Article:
Wim Remes

Let's talk about metrics...

Blog Post created by Wim Remes on Mar 26, 2015

Today I read an article on metrics and it was interesting. Here’s the link to the original article:

http://www.darkreading.com/10-ways-to-measure-it-security-program-effectiveness/ d/d-id/1319494?_mc=sm_dr_editor_kellyjacksonhiggins


I am kind of a metrics geek. When done well, a metrics program can be of extreme value to a security program. However, when done badly, they can cloud your vision and make it difficult to notice that your radar is off by a few degrees. The article addressed several key areas of a security metrics program that I would like to augment. Let’s take the proposed metrics from the article and see what we can do with them.


Metrics are hard. There are some key characteristics that we need to understand to determine if a metric is useful for us.


Base Metrics vs. Compound Metrics

Base metrics are derived directly from the data you have gathered. They are raw cardinal numbers that you can apply formulas on. 200 new vulnerabilities found in our core infrastructure by our vulnerability management tool is a base metric. Compound metrics are metrics that are the result of a formula. a 20% increase of vulnerabilities in our core infrastructure” is a simple example of a compound metric. We’ve found 200 new vulnerabilities and we knew there were already 1,000 there from a previous data gathering effort. The formula used for this would be "new vulnerabilities"/("existing vulnerabilities"/100). All too often we find ourselves getting lost in compound metrics before we have a good grasp on base metrics. We also make the mistake that base metrics are boring and unimportant. This is not true. A good metrics program is build on a strong definition of base metrics.


Key Characteristics

Before incorporating a metric into a metrics program, you want to know a few things about it.


First we need to see the difference between cardinal and ordinal numbers. 5, representing the number of ports open on a server, is a cardinal number. However, 5 on a scale of 1 to 5 representing level of risk is an ordinal number. This is important because you should never apply a formula to an ordinal number. Unless you want to express something qualitatively, ordinals should not be considered as base metrics. You can use ordinal numbers in your reporting. For example, you can define that patch adoption between 75% and 85% is a 4 on a scale of 1(bad) to 5(good). This will make your metric easier to digest for your audience.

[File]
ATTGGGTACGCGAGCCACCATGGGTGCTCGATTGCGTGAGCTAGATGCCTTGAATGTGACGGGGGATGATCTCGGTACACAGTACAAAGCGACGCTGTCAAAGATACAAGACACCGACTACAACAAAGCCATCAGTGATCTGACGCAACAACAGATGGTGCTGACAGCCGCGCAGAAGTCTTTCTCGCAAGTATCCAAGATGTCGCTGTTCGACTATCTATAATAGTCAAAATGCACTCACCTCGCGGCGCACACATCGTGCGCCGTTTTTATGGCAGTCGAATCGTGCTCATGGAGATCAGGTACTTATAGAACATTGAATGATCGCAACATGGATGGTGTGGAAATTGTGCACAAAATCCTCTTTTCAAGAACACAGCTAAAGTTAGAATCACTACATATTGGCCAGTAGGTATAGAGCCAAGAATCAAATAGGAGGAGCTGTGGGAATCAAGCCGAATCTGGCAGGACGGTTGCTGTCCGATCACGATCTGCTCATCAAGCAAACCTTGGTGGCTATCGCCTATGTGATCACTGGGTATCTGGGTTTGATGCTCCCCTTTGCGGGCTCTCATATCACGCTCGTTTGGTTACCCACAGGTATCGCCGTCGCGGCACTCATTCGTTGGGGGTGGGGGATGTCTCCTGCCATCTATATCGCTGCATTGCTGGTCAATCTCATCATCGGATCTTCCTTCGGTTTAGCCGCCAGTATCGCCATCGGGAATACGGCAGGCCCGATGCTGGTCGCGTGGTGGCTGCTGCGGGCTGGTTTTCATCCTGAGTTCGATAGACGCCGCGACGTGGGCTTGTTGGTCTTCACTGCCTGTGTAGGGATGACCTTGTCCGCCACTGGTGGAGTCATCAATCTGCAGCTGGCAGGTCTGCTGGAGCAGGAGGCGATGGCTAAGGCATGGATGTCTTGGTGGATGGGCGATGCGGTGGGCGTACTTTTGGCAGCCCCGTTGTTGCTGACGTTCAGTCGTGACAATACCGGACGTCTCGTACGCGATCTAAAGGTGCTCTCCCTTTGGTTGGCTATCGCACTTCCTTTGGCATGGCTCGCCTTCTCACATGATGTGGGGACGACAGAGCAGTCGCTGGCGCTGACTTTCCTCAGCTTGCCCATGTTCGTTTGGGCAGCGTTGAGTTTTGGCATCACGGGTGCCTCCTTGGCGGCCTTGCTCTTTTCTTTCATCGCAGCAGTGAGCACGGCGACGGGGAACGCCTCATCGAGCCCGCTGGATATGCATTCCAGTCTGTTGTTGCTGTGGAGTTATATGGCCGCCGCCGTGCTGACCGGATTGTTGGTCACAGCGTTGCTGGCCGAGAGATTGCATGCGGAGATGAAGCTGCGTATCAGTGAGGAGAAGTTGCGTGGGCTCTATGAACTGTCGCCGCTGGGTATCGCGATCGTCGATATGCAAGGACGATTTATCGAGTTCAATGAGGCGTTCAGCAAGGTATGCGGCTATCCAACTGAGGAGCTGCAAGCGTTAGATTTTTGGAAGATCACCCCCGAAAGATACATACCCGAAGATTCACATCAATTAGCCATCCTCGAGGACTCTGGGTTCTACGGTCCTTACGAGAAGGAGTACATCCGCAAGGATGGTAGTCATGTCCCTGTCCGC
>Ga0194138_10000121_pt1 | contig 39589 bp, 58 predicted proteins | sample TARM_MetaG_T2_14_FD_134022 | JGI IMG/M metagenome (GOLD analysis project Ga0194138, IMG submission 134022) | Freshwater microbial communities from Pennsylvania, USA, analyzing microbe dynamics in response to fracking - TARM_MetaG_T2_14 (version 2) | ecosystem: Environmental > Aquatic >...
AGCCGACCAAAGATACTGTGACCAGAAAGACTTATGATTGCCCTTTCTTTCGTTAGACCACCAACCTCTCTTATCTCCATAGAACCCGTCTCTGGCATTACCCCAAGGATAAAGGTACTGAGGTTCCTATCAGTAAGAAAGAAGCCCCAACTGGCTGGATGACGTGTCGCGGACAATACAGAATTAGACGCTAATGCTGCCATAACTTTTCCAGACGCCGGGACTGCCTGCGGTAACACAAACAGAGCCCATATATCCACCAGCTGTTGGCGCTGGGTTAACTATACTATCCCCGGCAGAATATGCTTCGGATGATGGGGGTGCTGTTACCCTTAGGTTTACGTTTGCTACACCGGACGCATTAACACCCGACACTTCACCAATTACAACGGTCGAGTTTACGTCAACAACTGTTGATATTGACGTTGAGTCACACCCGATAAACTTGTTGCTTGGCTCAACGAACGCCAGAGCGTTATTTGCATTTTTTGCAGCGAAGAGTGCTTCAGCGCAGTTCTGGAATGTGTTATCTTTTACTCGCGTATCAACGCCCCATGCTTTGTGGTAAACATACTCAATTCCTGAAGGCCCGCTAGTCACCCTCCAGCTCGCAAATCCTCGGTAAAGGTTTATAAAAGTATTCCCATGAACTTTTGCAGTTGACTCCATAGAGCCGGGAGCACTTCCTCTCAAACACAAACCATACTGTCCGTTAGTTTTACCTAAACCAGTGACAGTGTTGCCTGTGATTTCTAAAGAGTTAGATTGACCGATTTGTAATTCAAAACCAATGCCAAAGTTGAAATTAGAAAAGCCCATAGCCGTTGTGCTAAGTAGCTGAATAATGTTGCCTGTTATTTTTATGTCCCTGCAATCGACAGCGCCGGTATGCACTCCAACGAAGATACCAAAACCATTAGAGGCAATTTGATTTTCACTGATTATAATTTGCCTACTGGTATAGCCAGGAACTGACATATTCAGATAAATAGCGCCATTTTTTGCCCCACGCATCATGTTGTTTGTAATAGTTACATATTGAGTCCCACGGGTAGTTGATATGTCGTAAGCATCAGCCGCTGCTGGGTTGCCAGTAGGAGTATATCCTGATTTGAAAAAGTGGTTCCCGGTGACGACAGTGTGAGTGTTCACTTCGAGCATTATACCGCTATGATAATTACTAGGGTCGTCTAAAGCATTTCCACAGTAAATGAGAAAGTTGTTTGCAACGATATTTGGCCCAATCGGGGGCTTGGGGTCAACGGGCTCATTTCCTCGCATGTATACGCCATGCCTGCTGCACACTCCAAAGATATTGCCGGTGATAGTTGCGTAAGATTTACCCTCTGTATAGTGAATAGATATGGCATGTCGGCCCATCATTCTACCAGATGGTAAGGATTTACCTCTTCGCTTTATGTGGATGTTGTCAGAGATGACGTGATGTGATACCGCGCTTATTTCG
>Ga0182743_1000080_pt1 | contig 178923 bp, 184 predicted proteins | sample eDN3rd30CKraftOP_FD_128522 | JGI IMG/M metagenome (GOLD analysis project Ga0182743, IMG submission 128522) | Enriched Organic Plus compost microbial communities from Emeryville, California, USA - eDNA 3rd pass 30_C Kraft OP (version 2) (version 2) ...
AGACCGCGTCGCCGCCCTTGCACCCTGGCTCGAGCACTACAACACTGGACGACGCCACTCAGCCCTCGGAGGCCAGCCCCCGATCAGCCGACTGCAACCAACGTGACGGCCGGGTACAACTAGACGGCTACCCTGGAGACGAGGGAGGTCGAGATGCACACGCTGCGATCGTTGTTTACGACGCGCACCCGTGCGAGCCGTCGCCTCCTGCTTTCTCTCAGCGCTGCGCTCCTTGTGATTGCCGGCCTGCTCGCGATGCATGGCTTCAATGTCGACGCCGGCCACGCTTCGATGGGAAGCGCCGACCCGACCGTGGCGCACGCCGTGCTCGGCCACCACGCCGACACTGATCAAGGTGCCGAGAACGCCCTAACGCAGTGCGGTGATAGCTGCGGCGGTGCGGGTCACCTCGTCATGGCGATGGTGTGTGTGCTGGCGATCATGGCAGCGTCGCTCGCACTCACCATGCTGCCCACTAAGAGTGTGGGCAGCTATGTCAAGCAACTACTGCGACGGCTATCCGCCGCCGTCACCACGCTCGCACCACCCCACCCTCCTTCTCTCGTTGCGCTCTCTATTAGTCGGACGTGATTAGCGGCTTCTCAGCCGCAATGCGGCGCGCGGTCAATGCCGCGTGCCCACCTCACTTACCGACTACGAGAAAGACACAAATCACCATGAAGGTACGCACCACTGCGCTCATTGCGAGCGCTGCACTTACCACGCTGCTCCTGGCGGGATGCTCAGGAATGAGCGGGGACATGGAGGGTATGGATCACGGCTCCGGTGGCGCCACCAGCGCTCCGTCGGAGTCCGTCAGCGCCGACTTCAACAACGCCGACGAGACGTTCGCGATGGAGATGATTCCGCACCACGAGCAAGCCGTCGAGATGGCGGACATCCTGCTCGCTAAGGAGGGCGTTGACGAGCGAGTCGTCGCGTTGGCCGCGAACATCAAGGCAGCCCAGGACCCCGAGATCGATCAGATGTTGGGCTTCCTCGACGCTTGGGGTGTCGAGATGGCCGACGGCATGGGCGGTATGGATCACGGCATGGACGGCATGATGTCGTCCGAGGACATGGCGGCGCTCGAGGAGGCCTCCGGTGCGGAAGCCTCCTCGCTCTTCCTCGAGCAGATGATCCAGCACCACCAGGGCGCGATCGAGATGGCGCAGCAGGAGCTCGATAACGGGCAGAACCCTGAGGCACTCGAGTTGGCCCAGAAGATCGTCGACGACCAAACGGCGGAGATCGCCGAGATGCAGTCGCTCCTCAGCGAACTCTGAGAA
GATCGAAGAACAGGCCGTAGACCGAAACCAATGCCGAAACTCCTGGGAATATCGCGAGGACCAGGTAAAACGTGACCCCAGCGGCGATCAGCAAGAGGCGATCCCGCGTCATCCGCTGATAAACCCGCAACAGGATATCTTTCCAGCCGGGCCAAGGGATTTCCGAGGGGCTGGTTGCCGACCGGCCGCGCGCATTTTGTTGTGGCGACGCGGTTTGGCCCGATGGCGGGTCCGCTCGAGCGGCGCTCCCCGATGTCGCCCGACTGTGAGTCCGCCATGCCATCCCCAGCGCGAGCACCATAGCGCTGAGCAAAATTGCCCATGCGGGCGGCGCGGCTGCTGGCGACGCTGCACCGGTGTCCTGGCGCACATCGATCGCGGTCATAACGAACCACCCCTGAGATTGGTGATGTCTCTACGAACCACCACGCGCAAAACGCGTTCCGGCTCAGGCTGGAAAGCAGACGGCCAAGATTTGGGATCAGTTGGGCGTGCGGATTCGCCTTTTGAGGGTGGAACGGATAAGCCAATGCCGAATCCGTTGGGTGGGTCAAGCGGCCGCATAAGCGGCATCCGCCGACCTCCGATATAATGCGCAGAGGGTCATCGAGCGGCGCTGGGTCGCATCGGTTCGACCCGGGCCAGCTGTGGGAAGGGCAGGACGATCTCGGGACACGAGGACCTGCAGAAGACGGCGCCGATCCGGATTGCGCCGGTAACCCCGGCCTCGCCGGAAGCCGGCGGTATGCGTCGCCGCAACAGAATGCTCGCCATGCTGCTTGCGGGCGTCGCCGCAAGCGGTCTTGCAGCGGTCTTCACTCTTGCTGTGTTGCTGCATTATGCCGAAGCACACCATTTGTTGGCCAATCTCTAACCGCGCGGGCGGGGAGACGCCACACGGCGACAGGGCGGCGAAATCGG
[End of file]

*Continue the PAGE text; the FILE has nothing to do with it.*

You also want to know your data source. This determines ownership of the source data, which is important information to maintain, especially within a larger organization. You don’t want to suddenly lose a data source on which several of your metrics rely and have no clue where it came from or where it went.


Another key characteristic is periodicity. You want to know at what frequency you will be able to gather or receive the data. Continuously? Daily? Weekly? Monthly? Quarterly? …

This is important because a lot of the reporting you do with your metrics will be used to identify trends. If the base metrics and your reporting do not have similar periodicities, your trends may have very little meaning. Continuing with our vulnerability management example, this means that if you can only gather "new vulnerabilities" every 2 weeks it does not make sense to report on "vulnerability increase" weekly.


Now that we understand this, let’s run with some of the metrics from the article and see if we can reasonably construct them. We’re in for a joyride of sorts.


Average Time to Detect (page 1)

Type: Compound Metric, preferably expressed in hours.

Base Metrics: Time of occurrence (ToO), time of detection (ToD), # of incidents

Formula: sum of (ToD-ToO) of all incidents / # of incidents

Source: Your preferred ticketing system

Gathering method: initially this will be manually, could be automated.

Periodicity: I’d consider monthly but depending on your incident load, you could go for weekly as well.


Average Time to Respond (page 1)

Type: Compound Metric, preferably expressed in hours.

Base Metrics: Time of occurrence (ToO), time of response (ToR)